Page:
It is heartbreaking to read about the tragic case of Tan Tian Chye (Man who killed mentally ill daughter freed from jail after sentence backdated, Oct 13).
Based on what was reported, my first response was: "If only the daughter agreed to the treatment recommended, the outcome would likely be a happier one."
Although Part III of the Mental Capacity Act caters for some actions to be taken in connection with the care and treatment of persons with mental disorders, this case clearly shows that the law is not comprehensive enough to ensure that the treatment be given.
How can we expect a person who has been diagnosed with a mental disorder to solely decide that he has the right to accept or refuse treatment, when the refusal of such treatment can result in physical and psychological harm to family members?
Should the Act be enhanced to make treatment (including admission to an appropriate care facility) compulsory for such severe cases?
Looking at Tan's case, the parents were the real victims and should be considered vulnerable adults suffering from physical and psychological abuse from their daughter under the Vulnerable Adults Act.
They were incapable of protecting themselves from the abuse and unreasonable control by their daughter. They were the ones who needed protection orders.
Why was the abuse not detected and addressed at that time?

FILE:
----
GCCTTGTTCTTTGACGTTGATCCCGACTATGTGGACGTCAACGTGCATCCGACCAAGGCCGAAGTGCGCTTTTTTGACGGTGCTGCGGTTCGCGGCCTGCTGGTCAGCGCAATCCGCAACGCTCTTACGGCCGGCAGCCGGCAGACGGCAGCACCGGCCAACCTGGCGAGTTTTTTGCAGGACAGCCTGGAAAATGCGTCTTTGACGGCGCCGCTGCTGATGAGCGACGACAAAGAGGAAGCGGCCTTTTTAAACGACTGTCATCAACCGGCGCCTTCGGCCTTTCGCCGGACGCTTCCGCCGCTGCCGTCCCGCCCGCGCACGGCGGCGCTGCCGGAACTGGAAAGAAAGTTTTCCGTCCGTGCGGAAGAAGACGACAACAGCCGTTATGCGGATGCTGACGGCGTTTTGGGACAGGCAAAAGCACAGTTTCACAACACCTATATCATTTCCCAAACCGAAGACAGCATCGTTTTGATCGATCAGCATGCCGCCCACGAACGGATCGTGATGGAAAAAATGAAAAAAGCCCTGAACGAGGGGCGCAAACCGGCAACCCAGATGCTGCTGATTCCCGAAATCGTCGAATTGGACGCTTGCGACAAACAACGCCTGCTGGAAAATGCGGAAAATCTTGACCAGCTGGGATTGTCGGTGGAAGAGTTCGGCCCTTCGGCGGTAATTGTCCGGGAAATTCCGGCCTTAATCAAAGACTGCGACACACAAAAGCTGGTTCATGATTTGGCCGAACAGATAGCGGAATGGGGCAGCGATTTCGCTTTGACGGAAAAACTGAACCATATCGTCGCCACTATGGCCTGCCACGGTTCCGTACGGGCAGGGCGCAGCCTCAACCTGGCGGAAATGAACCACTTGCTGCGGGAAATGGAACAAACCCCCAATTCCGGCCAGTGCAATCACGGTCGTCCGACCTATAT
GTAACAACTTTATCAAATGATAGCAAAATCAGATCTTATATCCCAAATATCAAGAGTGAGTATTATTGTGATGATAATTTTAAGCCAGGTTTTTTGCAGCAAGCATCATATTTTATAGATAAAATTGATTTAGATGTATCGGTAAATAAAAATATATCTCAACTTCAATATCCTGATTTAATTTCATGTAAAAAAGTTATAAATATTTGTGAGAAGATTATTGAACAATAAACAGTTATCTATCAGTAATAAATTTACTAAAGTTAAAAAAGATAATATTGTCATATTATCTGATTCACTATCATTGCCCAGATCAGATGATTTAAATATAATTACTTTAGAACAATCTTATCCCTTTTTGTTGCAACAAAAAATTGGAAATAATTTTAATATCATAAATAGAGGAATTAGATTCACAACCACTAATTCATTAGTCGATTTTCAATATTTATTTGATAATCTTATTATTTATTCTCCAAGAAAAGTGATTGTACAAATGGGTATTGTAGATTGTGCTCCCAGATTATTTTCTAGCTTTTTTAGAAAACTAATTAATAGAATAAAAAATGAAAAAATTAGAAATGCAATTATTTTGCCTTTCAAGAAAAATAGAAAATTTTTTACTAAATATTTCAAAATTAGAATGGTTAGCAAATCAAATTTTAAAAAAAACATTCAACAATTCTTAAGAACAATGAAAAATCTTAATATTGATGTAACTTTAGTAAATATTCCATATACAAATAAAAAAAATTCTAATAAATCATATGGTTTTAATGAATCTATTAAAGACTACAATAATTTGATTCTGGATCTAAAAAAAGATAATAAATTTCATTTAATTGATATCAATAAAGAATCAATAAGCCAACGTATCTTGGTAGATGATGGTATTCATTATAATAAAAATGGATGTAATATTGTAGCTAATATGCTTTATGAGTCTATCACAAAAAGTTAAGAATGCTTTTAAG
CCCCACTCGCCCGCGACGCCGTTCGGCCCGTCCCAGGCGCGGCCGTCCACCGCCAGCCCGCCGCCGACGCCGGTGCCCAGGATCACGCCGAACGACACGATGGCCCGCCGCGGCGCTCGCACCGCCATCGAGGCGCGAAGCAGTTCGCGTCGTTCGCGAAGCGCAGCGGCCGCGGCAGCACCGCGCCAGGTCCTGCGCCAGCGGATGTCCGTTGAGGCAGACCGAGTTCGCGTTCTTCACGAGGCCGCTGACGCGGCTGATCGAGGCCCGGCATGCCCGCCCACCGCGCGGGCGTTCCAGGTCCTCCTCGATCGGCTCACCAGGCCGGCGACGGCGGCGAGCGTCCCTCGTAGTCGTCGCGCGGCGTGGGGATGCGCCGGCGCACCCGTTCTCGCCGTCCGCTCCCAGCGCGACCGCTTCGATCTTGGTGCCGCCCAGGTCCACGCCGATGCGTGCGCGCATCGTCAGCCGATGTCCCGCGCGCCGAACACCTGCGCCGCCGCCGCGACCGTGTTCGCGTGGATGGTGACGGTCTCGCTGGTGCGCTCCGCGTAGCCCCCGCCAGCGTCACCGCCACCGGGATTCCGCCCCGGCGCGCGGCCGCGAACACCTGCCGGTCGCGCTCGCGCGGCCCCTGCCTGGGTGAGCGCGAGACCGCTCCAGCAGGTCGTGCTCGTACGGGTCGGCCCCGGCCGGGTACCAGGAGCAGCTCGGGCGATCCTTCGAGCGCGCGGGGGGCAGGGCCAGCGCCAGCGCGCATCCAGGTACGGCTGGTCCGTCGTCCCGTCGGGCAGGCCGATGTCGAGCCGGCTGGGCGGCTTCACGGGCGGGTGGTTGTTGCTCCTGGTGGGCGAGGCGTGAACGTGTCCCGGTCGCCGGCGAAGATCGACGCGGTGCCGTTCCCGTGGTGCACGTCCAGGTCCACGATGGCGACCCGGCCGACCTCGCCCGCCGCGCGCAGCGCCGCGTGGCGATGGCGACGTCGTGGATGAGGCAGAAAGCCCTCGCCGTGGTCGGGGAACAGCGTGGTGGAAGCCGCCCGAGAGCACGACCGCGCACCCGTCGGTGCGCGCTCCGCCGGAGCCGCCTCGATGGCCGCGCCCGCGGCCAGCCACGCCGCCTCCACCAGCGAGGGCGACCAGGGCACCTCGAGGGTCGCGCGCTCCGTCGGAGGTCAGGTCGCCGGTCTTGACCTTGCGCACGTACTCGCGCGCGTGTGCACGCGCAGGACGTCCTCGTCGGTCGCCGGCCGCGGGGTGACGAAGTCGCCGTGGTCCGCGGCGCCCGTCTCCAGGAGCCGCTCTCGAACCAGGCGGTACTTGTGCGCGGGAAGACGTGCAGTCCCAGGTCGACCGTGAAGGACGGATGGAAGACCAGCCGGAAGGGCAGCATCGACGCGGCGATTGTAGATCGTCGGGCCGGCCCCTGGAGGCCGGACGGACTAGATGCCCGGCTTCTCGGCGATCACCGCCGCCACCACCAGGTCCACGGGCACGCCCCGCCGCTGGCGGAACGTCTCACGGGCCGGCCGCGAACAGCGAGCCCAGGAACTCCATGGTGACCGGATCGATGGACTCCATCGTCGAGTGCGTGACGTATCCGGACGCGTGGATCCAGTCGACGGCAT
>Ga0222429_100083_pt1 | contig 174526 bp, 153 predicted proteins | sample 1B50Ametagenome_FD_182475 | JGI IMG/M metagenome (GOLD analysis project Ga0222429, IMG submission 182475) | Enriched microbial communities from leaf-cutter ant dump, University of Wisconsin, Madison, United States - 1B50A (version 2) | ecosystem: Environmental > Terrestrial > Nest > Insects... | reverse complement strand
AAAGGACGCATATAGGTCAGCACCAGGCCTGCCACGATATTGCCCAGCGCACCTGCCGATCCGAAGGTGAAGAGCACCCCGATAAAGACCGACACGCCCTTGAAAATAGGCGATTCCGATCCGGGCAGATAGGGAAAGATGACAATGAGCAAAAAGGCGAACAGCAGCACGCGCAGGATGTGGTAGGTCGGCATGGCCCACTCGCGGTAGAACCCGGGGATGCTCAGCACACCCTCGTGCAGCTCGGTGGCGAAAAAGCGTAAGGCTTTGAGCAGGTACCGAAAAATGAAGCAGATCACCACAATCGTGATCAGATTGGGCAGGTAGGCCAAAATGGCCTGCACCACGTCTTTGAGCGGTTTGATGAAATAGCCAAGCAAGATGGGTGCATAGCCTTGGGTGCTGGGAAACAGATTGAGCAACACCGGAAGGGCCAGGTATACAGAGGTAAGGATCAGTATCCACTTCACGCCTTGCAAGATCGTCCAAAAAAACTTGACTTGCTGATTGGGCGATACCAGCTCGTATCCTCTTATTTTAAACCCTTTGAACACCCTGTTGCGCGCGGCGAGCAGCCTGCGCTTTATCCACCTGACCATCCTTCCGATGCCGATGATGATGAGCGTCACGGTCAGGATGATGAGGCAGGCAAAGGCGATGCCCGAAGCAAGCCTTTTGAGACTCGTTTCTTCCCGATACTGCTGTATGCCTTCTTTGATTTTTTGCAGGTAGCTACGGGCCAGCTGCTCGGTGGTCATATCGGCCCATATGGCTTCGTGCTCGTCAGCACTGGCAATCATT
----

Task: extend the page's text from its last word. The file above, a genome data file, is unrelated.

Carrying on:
Feedback from the ground suggests that such cases are not uncommon.
It seems to suggest that there is weakness in early detection and diagnosis, lack of access to high-quality care, and lack of progressive policies and practices.
These are the same kinds of challenges facing Singapore as it strives to become a more dementia-inclusive society, as reported in the global dementia innovation readiness index by the US-based Global Coalition on Aging, Britain-based Alzheimer's Disease International and Singapore's Lien Foundation.
This suggests that such shortfalls may be systemic issues across the national healthcare infrastructure, particularly in senior and mental health care.
As the percentage of those with mental illness rises in an ageing population, where elderly parents are forced to look after adult children with mental illness, I urge the Government to address the issues quickly, seriously and holistically.
Lee How Teck